How does a break master cylinder work? A brake master cylinder is responsible for taking the energy that the driver exerts on the brake pedal and turning it into braking force at the wheels. A brake master cylinder is comprised of the main body which has a piston that slides within it and a reservoir. The reservoir may be cast into the body or a separate piece made out of plastic but the job of the reservoir is the same, it keeps excess brake fluid in reserve for when the brakes are used. When the pedal is pressed, a linkage pushes on the piston that is in the bore of the master cylinder and that piston compresses the brake fluid which is pushed through the brake lines to the individual slave cylinders. These slave cylinders exert pressure against the brake pads which either ride against a break rotor or a brake drum depending on whether a disc or drum braked car and the friction between the brake pad and the rotor or drum is what causes the vehicle to slow or stop. Most modern vehicles have power brakes. In most cases this power is supplied via a vacuum diaphragm in the brake booster. This brake booster receives vacuum from the manifold and transfers that vacuum into additional pressure on the master cylinder. The net result is that you have less effort required at the pedal and better braking power.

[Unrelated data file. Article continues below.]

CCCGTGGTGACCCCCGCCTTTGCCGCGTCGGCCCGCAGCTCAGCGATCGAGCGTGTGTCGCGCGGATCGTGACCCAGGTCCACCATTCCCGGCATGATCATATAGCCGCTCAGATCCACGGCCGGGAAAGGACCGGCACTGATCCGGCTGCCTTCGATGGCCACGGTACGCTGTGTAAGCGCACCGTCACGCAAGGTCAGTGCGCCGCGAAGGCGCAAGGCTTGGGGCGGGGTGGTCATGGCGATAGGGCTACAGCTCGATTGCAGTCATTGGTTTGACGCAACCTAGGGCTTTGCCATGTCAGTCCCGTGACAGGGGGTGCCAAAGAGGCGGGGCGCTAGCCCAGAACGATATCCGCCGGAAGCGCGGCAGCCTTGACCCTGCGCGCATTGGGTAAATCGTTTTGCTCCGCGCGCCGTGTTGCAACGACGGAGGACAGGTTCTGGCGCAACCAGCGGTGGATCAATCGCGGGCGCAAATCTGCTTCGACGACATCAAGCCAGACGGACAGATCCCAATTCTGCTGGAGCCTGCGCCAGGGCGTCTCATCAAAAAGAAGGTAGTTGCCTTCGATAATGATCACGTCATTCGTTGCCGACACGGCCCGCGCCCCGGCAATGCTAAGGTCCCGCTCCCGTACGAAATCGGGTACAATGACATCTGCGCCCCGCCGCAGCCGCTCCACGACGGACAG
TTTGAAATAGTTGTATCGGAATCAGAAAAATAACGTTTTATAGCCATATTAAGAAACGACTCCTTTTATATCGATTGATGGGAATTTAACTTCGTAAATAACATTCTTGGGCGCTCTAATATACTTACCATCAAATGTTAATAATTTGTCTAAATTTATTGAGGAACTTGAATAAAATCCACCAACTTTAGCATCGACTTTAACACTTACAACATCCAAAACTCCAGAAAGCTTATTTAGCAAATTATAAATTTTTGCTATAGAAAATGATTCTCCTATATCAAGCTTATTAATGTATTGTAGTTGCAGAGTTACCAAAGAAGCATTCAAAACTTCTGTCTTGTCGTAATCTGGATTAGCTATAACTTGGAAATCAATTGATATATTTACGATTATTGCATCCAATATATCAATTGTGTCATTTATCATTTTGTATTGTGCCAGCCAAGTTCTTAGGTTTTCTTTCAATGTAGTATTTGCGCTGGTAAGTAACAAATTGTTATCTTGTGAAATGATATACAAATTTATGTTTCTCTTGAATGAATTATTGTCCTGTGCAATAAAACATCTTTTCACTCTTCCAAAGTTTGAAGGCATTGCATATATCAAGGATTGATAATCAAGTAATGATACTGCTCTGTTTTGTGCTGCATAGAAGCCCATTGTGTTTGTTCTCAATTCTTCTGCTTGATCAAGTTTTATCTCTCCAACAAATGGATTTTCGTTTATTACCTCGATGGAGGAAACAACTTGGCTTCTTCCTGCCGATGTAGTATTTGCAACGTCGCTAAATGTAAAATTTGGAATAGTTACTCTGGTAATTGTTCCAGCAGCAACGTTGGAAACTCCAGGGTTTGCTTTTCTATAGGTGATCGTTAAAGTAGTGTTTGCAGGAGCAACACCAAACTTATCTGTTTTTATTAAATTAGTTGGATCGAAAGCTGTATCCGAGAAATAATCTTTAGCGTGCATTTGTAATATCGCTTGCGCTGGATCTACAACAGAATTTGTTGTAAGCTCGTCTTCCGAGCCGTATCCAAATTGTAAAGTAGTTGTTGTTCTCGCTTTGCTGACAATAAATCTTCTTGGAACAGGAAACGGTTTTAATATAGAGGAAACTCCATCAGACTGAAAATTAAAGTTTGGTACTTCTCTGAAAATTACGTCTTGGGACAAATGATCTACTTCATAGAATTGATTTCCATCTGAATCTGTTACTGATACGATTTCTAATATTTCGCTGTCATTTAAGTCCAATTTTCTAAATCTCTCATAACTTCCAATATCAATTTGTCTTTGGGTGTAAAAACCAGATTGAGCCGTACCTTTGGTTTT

(Editor's Note: two articles have been submitted to this issue of The British V8 Newsletter that address performance modification of the MGB brake system. This article was originally conceived as a "sidebar" article to provide general background information to support these two articles. It should answer the basic question: "How does a tandem master cylinder work?" Over time, this article has grown in scope to include a few suggestions a person might also consider when evaluating the frequently asked question: "Should I upgrade my brake system?")